The weekly summer song series continues its way through what now feels like the season’s dog days with the appropriately mournful Summer Sun by The Beathovens (mp3 fans go here), a wistful couple of minutes spent contemplating the sun setting on a love affair while Ray Davies, somewhere in the background, kicks himself for not first crafting this absolute beauty.
I have this on the triple(!) CD, Stora Popboxen, which came out 11 years ago. Very shortly after buying it, more than one Swede scoffed at me for my financial profligacy as, apparently, the record shops of Sweden were overflowing with unwanted, heavily reduced copies.
For those of you in Sweden, then (and I know there are such people out there, as there are readers from many nations, who bring a much-appreciated international flavour to this blog), perhaps the EEC Stora Popboxen mountain is still to be found in the record emporiums of your homeland. It’s worth getting one. This is the standout track of the 89(!) collected, but there are many gems therein. The liner notes contribute this information about The Beathovens' Summer Sun:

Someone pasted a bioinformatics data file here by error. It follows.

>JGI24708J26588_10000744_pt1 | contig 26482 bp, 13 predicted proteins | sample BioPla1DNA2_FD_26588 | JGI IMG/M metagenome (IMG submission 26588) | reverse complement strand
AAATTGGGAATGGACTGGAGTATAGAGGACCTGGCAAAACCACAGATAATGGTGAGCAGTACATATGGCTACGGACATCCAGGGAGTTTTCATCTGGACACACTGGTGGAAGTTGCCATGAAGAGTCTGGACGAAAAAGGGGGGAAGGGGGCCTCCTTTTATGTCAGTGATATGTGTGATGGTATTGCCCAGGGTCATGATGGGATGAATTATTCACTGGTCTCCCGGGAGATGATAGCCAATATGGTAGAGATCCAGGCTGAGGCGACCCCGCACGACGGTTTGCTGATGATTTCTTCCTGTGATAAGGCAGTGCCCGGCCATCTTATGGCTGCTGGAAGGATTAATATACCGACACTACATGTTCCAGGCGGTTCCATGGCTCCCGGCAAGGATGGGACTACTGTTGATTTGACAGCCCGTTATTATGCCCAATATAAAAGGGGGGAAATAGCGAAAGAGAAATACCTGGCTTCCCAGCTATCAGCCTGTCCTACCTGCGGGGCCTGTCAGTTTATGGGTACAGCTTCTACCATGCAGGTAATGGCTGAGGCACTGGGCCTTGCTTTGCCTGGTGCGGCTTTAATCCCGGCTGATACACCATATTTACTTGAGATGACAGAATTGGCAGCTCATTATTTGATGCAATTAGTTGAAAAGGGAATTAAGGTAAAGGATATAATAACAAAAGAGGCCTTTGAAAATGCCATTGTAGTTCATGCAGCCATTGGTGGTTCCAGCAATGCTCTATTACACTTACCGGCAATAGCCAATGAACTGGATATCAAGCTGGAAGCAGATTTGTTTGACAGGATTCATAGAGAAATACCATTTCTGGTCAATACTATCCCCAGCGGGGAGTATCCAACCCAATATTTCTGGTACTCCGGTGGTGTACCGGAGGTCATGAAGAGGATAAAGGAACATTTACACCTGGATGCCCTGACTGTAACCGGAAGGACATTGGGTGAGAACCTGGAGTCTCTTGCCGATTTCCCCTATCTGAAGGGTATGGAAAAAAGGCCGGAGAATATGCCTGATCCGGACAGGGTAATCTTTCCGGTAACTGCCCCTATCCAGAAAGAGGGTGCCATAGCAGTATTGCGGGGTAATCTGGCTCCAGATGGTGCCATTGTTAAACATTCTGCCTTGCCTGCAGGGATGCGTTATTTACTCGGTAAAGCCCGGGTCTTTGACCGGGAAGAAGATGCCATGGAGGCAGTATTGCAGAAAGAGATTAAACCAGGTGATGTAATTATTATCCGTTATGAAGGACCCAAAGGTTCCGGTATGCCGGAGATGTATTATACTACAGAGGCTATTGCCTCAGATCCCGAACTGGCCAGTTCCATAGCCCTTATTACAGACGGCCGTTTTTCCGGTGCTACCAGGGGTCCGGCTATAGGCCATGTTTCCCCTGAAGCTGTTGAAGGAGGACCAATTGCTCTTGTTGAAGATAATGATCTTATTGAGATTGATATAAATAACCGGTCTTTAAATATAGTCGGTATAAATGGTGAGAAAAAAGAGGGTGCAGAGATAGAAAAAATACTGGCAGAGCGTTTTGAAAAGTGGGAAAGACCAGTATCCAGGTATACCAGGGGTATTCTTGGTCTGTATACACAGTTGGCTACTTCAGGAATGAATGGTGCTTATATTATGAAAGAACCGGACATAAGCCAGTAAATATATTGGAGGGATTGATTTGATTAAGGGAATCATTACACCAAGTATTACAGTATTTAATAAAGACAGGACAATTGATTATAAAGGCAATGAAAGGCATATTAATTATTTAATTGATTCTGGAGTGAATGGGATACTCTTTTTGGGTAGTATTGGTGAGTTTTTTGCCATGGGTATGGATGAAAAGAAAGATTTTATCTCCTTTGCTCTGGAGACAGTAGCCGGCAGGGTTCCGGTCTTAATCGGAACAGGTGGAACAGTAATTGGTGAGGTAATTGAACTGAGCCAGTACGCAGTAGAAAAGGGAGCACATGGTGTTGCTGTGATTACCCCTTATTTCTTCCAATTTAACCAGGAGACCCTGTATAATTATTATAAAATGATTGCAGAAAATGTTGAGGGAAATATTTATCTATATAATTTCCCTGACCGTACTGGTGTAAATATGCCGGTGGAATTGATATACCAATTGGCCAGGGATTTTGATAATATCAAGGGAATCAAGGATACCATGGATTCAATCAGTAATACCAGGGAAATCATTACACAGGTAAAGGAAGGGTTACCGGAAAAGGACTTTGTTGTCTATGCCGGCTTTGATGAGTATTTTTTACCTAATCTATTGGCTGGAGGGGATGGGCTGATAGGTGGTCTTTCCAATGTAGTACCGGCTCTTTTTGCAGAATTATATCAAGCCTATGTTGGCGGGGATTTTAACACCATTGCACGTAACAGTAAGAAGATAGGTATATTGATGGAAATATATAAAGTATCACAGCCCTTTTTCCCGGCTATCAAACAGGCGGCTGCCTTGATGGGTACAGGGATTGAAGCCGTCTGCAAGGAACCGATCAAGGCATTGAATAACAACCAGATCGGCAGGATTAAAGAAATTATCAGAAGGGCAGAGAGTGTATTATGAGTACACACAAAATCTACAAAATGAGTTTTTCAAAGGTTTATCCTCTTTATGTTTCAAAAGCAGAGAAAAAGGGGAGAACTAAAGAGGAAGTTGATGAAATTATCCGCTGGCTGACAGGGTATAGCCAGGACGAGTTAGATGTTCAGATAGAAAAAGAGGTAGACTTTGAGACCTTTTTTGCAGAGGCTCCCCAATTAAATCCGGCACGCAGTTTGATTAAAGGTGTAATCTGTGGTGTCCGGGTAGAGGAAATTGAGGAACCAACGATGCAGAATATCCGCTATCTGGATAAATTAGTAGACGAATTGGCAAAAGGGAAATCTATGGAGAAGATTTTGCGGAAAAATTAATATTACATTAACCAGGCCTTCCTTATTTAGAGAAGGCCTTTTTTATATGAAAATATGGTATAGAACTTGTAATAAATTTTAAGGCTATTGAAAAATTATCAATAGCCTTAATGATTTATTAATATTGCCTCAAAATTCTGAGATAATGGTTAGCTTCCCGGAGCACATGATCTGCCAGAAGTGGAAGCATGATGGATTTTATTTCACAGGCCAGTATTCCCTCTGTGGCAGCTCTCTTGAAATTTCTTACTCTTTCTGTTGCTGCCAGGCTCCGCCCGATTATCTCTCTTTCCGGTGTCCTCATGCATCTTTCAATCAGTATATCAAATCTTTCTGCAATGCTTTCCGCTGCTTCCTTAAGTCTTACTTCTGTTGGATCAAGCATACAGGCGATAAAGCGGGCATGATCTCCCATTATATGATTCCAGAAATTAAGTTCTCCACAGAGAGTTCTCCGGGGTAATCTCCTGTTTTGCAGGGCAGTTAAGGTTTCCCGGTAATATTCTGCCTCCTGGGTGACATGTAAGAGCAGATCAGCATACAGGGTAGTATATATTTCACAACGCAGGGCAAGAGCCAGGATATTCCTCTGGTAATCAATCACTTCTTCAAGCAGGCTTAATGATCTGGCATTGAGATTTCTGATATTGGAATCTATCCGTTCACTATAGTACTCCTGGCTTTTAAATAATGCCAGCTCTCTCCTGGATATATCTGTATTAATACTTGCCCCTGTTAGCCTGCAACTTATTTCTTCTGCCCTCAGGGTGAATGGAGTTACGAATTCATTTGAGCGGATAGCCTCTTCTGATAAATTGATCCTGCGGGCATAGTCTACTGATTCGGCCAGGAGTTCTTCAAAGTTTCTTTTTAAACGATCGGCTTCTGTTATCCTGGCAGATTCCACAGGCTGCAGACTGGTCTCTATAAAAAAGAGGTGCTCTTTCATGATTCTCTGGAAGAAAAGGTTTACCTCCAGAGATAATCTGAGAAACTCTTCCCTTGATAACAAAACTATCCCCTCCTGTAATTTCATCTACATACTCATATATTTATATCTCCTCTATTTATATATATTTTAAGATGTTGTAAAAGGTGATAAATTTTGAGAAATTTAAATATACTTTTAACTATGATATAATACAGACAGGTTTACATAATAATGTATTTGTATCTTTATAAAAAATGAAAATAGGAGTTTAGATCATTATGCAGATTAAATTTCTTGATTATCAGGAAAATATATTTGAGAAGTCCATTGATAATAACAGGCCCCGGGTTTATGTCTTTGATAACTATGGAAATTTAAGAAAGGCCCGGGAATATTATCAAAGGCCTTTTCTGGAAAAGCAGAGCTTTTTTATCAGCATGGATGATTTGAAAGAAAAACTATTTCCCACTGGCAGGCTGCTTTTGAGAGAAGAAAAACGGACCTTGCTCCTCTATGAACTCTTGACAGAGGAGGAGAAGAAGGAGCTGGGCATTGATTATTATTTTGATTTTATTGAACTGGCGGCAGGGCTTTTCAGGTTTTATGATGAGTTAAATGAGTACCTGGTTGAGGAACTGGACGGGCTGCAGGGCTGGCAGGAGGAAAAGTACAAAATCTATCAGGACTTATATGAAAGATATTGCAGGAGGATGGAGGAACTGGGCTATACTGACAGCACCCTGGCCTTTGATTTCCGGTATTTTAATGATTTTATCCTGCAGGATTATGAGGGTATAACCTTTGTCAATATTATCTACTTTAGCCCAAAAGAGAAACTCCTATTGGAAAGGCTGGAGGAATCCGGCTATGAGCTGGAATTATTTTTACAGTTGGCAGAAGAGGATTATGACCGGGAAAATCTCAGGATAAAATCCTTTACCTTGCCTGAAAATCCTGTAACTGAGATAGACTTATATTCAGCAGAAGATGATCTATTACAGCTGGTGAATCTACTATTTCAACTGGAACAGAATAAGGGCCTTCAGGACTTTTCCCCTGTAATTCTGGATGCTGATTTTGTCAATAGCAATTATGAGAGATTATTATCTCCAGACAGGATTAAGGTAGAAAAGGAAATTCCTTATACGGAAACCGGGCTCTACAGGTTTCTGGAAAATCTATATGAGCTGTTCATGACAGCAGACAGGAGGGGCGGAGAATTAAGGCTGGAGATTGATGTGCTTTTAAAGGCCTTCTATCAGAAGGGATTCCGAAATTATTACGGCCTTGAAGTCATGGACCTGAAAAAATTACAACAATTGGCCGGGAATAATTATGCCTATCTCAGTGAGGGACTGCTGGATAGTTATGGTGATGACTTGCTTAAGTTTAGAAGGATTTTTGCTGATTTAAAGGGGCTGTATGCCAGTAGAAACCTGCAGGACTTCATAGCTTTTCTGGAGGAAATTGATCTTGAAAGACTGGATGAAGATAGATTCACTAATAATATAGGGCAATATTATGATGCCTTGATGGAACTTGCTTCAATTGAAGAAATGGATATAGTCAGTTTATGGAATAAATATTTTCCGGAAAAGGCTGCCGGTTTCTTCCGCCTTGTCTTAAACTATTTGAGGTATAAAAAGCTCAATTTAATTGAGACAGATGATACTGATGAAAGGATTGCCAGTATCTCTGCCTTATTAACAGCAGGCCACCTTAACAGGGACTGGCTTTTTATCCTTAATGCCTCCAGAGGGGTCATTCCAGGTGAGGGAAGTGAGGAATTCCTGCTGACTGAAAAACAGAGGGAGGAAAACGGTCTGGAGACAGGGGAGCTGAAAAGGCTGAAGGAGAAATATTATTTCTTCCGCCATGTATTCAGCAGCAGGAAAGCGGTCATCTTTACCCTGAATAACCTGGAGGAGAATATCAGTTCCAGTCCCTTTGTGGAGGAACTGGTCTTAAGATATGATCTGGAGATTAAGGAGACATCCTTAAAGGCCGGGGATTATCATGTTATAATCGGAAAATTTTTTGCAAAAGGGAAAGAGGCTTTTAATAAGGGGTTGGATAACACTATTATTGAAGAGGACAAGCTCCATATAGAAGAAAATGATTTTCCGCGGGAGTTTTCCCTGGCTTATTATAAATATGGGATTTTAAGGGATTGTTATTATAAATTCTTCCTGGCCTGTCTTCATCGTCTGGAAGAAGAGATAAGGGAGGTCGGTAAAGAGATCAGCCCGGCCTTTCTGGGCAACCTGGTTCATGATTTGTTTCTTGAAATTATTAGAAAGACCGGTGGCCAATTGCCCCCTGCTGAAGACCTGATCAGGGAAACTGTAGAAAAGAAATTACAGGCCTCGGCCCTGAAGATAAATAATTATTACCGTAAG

In the mid-1960s Ray Davies of the Kinks, with his acoustic guitar and nasal voice, could have patented the word “melancholy.” Just think of songs like “I Go to Sleep,” “Let the Bells Ring,” “Too Much on My Mind,” and “Sunny Afternoon.”
But then the Beathovens came along with “Summer Sun,” a song with a tight but effective production, where Bengt Anderssons voice and the lyrics communicate a feeling that autumn is approaching, a feeling of lost love and moments gone forever.
In Sweden it would be almost 10 years before John Holm succeeded in communicating something similar in “Den Öde Stranden” (“The Deserted Beach”).
But why keep writing, when the radio keeps tormenting us with “Sommaren är kort” (Summer is short).